Jeremy Corbyn’s team has been accused of “sickening double standards” over the speed an MP who confronted him over Labour’s anti-Semitism row was disciplined.
Margaret Hodge, who branded Mr Corbyn an “anti-Semite” and a “racist” in parliament last week, claimed she received a disciplinary letter within 12 hours of the incident.
“Think how long it has taken for the Labour Party to respond at all to any of the allegations of anti-Semitism,” she told BBC Radio 4’s Today programme on Monday.
The Jewish MP faces further action from party officials, while Mr Corbyn has insisted that the investigation is “independent of me”.
He previously admitted feeling “upset” at the confrontation but added: “I’m, as always, very calm and I always treat people with a great deal of respect.”
Wes Streeting, a fellow Labour MP and vice-chair of a parliamentary group to tackle anti-Semitism, blasted how quickly Ms Hodge had faced action.
He told Sky News: “It’s amazing how quickly the leadership can instigate disciplinary processes against Jewish Labour MPs, but take years to resolve even high profile cases of anti-Semitism against Jewish members.
“People will draw their own conclusions about the double standards here. It’s sickening.”
A spokesperson for Mr Corbyn did not respond to a request for comment.
Lawyers for Ms Hodge have also written to Labour’s general secretary Jennie Formy, accusing the investigation of being “hasty”, “ill-thought through”.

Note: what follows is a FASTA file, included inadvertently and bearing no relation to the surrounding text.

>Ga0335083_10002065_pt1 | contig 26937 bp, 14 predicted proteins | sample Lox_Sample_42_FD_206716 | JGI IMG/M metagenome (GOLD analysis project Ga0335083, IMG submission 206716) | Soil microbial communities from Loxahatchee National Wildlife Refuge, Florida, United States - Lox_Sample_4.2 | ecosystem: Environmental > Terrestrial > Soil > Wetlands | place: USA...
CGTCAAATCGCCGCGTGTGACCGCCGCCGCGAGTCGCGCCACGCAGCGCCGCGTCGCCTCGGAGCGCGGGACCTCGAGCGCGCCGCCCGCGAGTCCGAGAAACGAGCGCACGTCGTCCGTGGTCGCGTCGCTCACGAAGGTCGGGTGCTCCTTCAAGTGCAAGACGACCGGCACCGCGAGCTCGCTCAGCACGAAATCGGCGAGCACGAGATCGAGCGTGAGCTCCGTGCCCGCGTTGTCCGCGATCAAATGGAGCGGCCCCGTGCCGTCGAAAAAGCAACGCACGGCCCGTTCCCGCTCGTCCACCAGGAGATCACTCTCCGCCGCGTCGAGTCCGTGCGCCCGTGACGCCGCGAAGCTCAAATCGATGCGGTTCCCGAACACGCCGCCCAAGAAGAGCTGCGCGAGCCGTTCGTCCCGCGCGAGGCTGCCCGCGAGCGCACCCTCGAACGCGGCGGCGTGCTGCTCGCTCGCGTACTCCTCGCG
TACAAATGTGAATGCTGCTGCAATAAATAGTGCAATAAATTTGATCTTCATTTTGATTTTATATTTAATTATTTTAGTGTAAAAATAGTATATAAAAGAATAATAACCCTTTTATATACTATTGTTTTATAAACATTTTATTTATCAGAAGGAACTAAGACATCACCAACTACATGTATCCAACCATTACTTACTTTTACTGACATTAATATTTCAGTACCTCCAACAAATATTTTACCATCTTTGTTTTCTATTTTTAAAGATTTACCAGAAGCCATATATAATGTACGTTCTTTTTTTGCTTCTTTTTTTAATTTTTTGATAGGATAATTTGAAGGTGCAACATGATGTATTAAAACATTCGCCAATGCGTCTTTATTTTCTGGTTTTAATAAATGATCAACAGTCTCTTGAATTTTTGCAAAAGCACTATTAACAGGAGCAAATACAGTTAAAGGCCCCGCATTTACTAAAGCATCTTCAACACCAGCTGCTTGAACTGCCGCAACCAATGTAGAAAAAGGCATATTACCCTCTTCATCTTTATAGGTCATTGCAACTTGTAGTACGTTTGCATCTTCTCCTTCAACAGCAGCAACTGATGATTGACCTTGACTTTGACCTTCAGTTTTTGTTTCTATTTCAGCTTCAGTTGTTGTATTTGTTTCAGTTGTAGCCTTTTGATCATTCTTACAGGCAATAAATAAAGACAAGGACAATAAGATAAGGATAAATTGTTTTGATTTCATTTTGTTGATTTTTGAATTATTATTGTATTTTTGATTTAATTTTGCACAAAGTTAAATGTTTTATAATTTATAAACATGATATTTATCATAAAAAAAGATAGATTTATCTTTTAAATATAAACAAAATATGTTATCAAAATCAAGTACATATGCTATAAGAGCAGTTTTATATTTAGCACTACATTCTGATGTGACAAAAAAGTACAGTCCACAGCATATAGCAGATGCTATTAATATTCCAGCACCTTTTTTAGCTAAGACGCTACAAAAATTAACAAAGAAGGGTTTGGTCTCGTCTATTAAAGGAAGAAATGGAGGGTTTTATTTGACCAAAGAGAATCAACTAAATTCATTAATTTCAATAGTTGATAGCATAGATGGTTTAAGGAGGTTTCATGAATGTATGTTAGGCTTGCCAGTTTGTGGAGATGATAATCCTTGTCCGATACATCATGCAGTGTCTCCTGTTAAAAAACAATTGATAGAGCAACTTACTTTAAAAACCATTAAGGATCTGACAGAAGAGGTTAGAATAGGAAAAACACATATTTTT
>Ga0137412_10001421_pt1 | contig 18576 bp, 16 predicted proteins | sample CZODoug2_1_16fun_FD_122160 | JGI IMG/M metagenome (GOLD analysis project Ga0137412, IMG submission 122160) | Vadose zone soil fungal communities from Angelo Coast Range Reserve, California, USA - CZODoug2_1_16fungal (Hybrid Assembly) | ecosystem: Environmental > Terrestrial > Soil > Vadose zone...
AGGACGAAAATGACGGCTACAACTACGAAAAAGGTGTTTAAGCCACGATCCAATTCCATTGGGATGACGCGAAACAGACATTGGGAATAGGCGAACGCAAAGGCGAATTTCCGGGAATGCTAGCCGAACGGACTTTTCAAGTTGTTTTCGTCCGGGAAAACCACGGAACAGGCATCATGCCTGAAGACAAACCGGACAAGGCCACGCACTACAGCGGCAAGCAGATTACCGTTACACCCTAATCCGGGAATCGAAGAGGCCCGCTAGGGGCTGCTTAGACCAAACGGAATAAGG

They also claimed the result “appears to be pre-determined” and a “veiled attempt to silence” Ms Hodge.
A Labour spokesperson said: “The Labour Party takes all complaints extremely seriously. These are investigated in line with the party’s rules and procedures.”
It comes ahead of a showdown at the weekly meeting of MPs, where an “emergency motion” to get the party to adopt the International Holocaust Remembrance Alliance’s definition of anti-Semitism will be tabled.
A row has brewed in the party after its national executive committee adopted its own definition, criticised by some for not going far enough.
Labour has been criticised in the past over the time taken to act on complaints about anti-Semitism.
An investigation into comments by the former Labour Mayor of London Ken Livingstone went unresolved after he quit the party following his suspension two years earlier.